This is the iron yes, I just noticed it was 24v [​IMG]

    Do I buy new tips to see if that helps, which is best from these if I'm going to get some spares

    The solder is 40 tin/60 lead but doesn't say about flux 1.2mm

    Solder I brought was 3rd from bottom of page here

    I don't suppose you have a link do you [​IMG]

    Thanks for your help so far guys, seem to be rushing this week with lots on at work as I have next week off :D
     
  13. Adjuster

    Well-Known Member

    Dec 26, 2010
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    Tip size is mainly a matter of what job you have in hand, but preference comes into it. For some reason, beginners often seem to like smaller bits (and irons). More experienced users and professionals may use somewhat heavier tools, except for really sub-miniature work.

    Clearly the point heeds to be small enough so that you can heat one thing at a time, but thick enough to supply enough heat. You may find that you need fine and coarse tips for different work. I have used these irons and generally prefer the cone-shaped tips.

    Temperature is more a question of the solder used. The Weller bits in the No.7 range may suit best for leaded solders, and last better. They also tend to stay tinned longer, because the layer of solder on the end of the bit oxidises more slowly. If you are having trouble with bit de-tinning and solder balling up, it may be worth trying a cooler bit.

    No.8 or No.9 tips may be better for lead-free solders, but the hotter bits may give more trouble of the kind you describe. It may be worth checking that the iron thermostat is in fact working correctly. If it is, the iron should be heard to click on and off.

    Apart from assuring that you are using rosin flux cored solder, and possibly using extra flux, consider getting an active flux-based tip cleaner (these often come in small aluminium tins). Also use a damp tip cleaning sponge regularly during use to wipe the tip - a good soldering iron stand should be fitted with one. Please make sure that you have a decent stable iron stand, by the way - they make life so much safer.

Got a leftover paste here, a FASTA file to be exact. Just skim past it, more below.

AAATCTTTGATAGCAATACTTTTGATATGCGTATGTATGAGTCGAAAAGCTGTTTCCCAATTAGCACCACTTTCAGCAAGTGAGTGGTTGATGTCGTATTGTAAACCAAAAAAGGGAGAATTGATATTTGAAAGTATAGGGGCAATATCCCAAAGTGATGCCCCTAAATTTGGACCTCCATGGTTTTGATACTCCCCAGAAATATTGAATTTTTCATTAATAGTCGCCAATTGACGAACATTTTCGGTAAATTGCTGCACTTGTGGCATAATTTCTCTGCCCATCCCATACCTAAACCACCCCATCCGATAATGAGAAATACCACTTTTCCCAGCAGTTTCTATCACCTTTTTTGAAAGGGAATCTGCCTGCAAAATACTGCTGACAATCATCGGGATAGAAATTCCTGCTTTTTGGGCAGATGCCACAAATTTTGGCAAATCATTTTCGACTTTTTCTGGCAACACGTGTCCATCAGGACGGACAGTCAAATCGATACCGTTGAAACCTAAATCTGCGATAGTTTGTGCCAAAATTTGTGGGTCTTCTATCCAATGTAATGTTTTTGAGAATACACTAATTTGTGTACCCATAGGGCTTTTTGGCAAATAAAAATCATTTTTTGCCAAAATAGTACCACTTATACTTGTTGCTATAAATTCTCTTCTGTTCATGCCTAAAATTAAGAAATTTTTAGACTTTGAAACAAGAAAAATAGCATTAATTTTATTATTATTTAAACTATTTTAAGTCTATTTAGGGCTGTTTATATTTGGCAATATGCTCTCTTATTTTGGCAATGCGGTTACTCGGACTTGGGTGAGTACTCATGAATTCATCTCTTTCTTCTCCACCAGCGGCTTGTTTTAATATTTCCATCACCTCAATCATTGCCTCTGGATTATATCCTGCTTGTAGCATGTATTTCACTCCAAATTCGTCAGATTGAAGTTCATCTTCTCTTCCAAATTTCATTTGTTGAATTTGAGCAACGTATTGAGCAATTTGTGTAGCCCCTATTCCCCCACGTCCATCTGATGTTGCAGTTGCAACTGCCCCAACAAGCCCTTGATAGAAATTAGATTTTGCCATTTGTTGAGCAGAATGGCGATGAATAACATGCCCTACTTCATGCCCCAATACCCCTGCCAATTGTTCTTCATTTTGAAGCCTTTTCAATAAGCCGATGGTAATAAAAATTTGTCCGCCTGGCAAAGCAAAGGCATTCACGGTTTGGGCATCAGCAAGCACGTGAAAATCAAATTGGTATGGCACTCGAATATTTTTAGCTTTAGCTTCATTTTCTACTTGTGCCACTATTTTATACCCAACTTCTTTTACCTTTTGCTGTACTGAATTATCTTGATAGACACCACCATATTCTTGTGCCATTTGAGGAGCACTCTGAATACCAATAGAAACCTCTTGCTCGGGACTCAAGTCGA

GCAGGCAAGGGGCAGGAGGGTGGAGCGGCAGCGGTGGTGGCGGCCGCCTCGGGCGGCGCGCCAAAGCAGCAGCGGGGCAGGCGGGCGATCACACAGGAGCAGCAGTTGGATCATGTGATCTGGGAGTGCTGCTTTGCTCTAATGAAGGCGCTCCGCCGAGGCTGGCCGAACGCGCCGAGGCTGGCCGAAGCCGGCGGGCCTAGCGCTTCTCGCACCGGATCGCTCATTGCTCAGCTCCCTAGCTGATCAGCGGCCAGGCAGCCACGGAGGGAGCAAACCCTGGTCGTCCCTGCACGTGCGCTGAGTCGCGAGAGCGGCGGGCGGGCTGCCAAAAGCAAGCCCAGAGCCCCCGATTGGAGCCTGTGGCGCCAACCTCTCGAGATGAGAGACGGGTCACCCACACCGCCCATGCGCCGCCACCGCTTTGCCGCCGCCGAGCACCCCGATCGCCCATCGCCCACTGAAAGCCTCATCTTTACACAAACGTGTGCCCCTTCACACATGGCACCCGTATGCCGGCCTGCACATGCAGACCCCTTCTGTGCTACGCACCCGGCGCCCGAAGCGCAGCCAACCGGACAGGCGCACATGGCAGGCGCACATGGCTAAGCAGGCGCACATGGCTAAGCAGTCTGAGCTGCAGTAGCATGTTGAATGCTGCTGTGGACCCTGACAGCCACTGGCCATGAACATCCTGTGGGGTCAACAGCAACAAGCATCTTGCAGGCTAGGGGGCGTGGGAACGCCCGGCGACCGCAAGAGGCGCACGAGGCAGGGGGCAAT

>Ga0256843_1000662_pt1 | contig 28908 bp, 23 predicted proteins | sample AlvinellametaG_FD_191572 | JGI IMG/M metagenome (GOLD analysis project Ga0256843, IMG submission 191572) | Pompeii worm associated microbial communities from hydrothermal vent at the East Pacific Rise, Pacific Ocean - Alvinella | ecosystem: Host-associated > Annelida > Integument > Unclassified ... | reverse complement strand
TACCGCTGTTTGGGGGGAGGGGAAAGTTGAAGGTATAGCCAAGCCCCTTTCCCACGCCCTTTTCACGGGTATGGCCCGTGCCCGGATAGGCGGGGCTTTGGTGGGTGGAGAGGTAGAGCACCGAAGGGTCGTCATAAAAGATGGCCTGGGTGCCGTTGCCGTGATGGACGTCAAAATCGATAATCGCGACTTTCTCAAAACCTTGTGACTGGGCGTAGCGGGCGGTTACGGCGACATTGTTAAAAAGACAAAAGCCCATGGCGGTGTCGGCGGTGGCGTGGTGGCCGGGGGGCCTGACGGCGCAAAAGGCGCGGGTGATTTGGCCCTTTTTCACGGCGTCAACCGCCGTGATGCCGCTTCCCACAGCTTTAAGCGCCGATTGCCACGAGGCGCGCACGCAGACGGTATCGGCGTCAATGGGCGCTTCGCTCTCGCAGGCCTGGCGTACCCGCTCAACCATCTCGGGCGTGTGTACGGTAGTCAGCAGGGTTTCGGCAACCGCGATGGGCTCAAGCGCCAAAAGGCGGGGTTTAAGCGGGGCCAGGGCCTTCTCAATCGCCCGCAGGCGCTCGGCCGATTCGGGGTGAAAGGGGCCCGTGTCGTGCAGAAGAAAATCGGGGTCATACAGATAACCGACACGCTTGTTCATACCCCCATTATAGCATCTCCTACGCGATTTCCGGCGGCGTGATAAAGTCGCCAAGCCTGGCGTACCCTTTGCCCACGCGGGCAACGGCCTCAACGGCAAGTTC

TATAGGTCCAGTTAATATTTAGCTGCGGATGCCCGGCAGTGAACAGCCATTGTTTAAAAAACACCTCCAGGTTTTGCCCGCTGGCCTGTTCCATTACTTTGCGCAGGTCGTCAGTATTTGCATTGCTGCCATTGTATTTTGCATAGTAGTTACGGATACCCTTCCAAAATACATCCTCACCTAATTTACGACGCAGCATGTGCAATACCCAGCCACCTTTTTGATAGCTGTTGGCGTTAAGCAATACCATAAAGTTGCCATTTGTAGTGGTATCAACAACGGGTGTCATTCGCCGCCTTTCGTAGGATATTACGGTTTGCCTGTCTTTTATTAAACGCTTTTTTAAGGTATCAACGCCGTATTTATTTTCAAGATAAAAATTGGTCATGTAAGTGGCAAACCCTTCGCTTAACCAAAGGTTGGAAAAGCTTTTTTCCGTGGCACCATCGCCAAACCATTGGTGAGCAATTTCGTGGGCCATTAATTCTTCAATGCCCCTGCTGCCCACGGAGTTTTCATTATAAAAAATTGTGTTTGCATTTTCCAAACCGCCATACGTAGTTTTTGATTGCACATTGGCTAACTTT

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  14. DerStrom8

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    Feb 20, 2011
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    Are you saying the solder is 1.2 mm? That's kind of big for most electronic circuits. I use .032" (about 8 millimeter) 60/40 rosin core solder from RadioShack. You can probably find it cheaper online, but that is the size I use. If the solder is too thick, it will not melt all at once and just won't flow. I used to have solder about the size of yours by accident (I picked up the wrong stuff), and it ended up creating kind of a cold shell around on the tip, because it wouldn't all melt.
     
  15. Adjuster

    Well-Known Member

    Dec 26, 2010
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    Unless you are using a really tiny bit, solder of that thickness should not in itself be that much of a problem. Solder formulation, flux, and especially tip cleaning and tinning seem much more likely issues. I have used Weller irons of the type the OP is discussing: they are normally more than capable of melting this thickness of solder, provided that the tip is properly tinned and that solder of a reasonable melting point.

    Note that unless the tip surface is visibly tinned, you are likely to have trouble. A tarnished or blackened tip face will not do.

    If you are using a high temperature lead-free solder it may be more important to have it in a thinner gauge, but then it may be even more important to use a higher bit temperature.
     
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  16. thatoneguy

    AAC Fanatic!

    Feb 19, 2009
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    I get my stuff from digikey, 1lb spool of kester 0.22" for general use, and a 1/4lb of ChipQuick 0.20" for SMD work.

    Here's a flux pen I use

    The best solder for SMD and all purpose, but spendy. Chipquick, I use the 63/37

    Ignore the solder paste, they are for re-flowing surface mount with a reflow oven, hotplate, toaster oven, or hot air pencil.

    Paste Rosin can be found at Radio Shack, a pretty good size jar of it for like $8, about $2 over best online price. Apply with pointy end of toothpick before adding solder and heat, the solder will jump to wherever you put the flux, literally.